- Nigeria’s electricity sector is plagued with chronic reliability issues, with at least 32 power outages per month, ranging from four to 15 hours. Only a quarter of grid-connected generation capacity (3.6GW out of 13GW) is operational.
- To meet demand, Nigerian commercial and industrial customers rely on self-generation, diesel units and smaller gasoline-powered generators to meet a significant portion of total demand. The cost to operate these generators amounts to USD14 billion annually for the country and has detrimental impacts to individual health and the environment.
- Daybreak Power Solutions is a 100% owned subsidiary of Daystar Power Group
- Daystar Power Group has operations in Nigeria, Ghana, Togo, and Senegal. It also has a representative office in Côte d’Ivoire
- DEG, the German development finance institution, was one of Daystar Power Group’s first investors, through its ‘Up-Scaling’ grant funding program
- The Federal Government of Nigeria (FGN), as part of its Power Sector Recovery Program 2017 to 2021, estimates that the country loses USD29 billion annually arising from insufficient and unreliable electricity supply.
- This results in a lack of access to electricity, a contributing factor to the lack of investment into the Nigerian economy.
- Businesses lack the expertise, risk capital and financing to invest and adopt solar energy to alleviate issues of unreliability and insufficient supply.
- Daystar installs and operates hybrid solar solutions for commercial and industrial businesses who are either heavily reliant on diesel generators or receive intermittent supply from the main grid. The result is a clean, reliable and competitive energy supply. In certain cases, it takes over the entire power management for its customers.
- Daybreaks business model is to achieve an energy cost saving for its commercial and industrial customers primarily via the displacement of diesel generation with solar and battery-based solutions. The clients pay either a flat monthly fee or a variable tariff adjusted for certain pass-through items. No capital expenditure is paid by the clients.
- The project leverages IFC’s expertise, risk capital and mobilisation of future debt (for future phases of the company’s expansion) to support the development and expansion of the country’s underutilised solar resources:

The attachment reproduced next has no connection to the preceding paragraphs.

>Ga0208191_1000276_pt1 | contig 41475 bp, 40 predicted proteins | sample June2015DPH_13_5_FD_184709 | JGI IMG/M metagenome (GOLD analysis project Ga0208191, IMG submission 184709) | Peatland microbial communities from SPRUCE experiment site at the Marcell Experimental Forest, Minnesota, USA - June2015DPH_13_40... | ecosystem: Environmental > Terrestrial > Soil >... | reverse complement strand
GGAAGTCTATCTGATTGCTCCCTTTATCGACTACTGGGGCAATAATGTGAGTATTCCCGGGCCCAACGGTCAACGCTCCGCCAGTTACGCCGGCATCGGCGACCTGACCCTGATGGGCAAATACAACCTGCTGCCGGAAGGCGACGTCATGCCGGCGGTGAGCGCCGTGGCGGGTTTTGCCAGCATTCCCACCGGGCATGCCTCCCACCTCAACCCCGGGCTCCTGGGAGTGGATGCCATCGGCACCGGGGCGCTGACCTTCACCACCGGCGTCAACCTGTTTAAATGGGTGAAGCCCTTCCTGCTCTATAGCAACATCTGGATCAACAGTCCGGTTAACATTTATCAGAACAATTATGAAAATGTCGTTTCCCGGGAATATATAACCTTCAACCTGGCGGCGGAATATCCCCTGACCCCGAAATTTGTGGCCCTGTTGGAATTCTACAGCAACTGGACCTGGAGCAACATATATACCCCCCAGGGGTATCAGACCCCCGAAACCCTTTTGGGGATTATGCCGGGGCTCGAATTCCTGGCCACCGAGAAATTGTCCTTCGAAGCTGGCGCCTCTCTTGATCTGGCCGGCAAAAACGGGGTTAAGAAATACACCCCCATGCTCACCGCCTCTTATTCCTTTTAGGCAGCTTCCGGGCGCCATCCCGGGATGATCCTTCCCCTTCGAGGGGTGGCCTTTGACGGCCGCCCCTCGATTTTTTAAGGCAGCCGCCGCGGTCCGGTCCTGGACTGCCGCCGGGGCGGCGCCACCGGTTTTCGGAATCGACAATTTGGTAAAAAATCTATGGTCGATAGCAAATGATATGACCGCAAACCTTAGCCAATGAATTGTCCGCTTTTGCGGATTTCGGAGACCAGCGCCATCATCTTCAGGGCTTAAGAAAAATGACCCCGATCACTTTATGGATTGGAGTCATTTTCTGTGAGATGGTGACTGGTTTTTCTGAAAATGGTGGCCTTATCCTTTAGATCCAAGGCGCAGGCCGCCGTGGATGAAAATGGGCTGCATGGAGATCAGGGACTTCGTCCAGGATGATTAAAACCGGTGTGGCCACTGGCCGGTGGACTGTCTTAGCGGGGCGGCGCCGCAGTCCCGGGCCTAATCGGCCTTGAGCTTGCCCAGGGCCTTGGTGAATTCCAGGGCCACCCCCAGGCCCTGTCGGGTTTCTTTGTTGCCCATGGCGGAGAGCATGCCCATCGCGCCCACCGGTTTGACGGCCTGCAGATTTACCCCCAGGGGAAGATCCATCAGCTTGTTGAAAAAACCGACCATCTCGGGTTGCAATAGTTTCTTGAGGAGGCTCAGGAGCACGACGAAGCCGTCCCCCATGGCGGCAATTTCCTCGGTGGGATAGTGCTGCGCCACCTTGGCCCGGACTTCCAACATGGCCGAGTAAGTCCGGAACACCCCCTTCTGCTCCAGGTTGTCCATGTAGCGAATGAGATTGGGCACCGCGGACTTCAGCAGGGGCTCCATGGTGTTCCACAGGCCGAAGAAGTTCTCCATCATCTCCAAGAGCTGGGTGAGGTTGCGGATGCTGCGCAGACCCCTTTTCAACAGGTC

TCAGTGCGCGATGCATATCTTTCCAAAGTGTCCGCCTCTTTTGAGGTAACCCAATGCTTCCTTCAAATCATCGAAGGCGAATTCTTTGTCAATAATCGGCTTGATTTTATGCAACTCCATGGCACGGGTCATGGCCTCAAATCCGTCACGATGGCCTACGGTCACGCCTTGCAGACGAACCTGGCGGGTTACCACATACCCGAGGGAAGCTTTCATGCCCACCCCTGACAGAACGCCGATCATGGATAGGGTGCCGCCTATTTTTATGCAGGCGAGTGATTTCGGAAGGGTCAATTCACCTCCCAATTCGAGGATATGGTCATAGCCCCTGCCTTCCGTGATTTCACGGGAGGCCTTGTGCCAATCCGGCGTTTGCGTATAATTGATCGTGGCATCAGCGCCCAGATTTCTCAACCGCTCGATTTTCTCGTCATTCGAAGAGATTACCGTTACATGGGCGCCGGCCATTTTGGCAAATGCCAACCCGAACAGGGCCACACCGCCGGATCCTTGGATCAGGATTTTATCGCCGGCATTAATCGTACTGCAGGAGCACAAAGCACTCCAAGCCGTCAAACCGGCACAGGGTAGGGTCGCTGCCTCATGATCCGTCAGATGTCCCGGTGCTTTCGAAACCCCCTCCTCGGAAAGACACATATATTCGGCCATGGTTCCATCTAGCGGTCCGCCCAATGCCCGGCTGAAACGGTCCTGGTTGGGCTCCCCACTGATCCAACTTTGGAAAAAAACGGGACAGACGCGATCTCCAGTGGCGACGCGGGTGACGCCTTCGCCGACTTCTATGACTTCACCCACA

Financial: IFC committed of a seven-year USD20 million junior debt package, comprising of a local currency (Naira) subordinated loan of up to USD10 million equivalent hedged through cross-currency swaps with IDA PSW LCF, and up to USD10 million concessional subordinated loan from the Canada-IFC Renewable Energy Program for Africa.
Technical: sharing IFC’s technical knowhow in the solar and distributed generation space to enhance operational efficiency.
Corporate governance: providing advice to support the improvement of the company’s corporate governance.
Social inclusion: supporting the company with its plans to integrate gender diversity in their workforce through improvements in workplace policies and practices with the goal of increasing women’s participation in leadership and in technical roles. IFC’s supports the company in the continued application of international best practice standards on environmental and social impact mitigation measures.
Results and impact
- Financial benefits: through the provision of a subordinated loan, IFC will help to meet the company’s current funding needs, de-risk future senior debt and facilitate access to competitive longer-term senior debt.
- Adoption of international best practice: IFC’s involvement has helped support the integration of international best practice into future projects with investments required to be managed in accordance with the performance standards that cover environmental impacts, working conditions and community health and safety.
- Significant emission reduction: emission savings from the project are estimated at 32,700 tons of CO2 per annum.
- Provision of stable and reliable power: the project is expected to increase reliability and affordability of electricity for commercial and industrial customers facing unstable supply. The Company has grown and has c.20MW of solar PV installed across 250 sites with 35 customers, which is the second largest commercial and industrial solar company in Nigeria.
- Economic impacts: The project supports growth and employment generation in the Nigerian economy, by expanding alternative reliable power solutions provided cost effectively to commercial and industrial customers.
Key lessons learnt
- Concessional funding is required to help nascent business models of distributed generation assets to become financially viable.
- Access to local currency financing is critical to the success of distributed generation businesses.
- Lenders need to develop innovative structures to fund distributed generation businesses; using a project finance template will be too constricting and not appropriate.
- Local, on the ground presence is crucial in growing distributed generation business.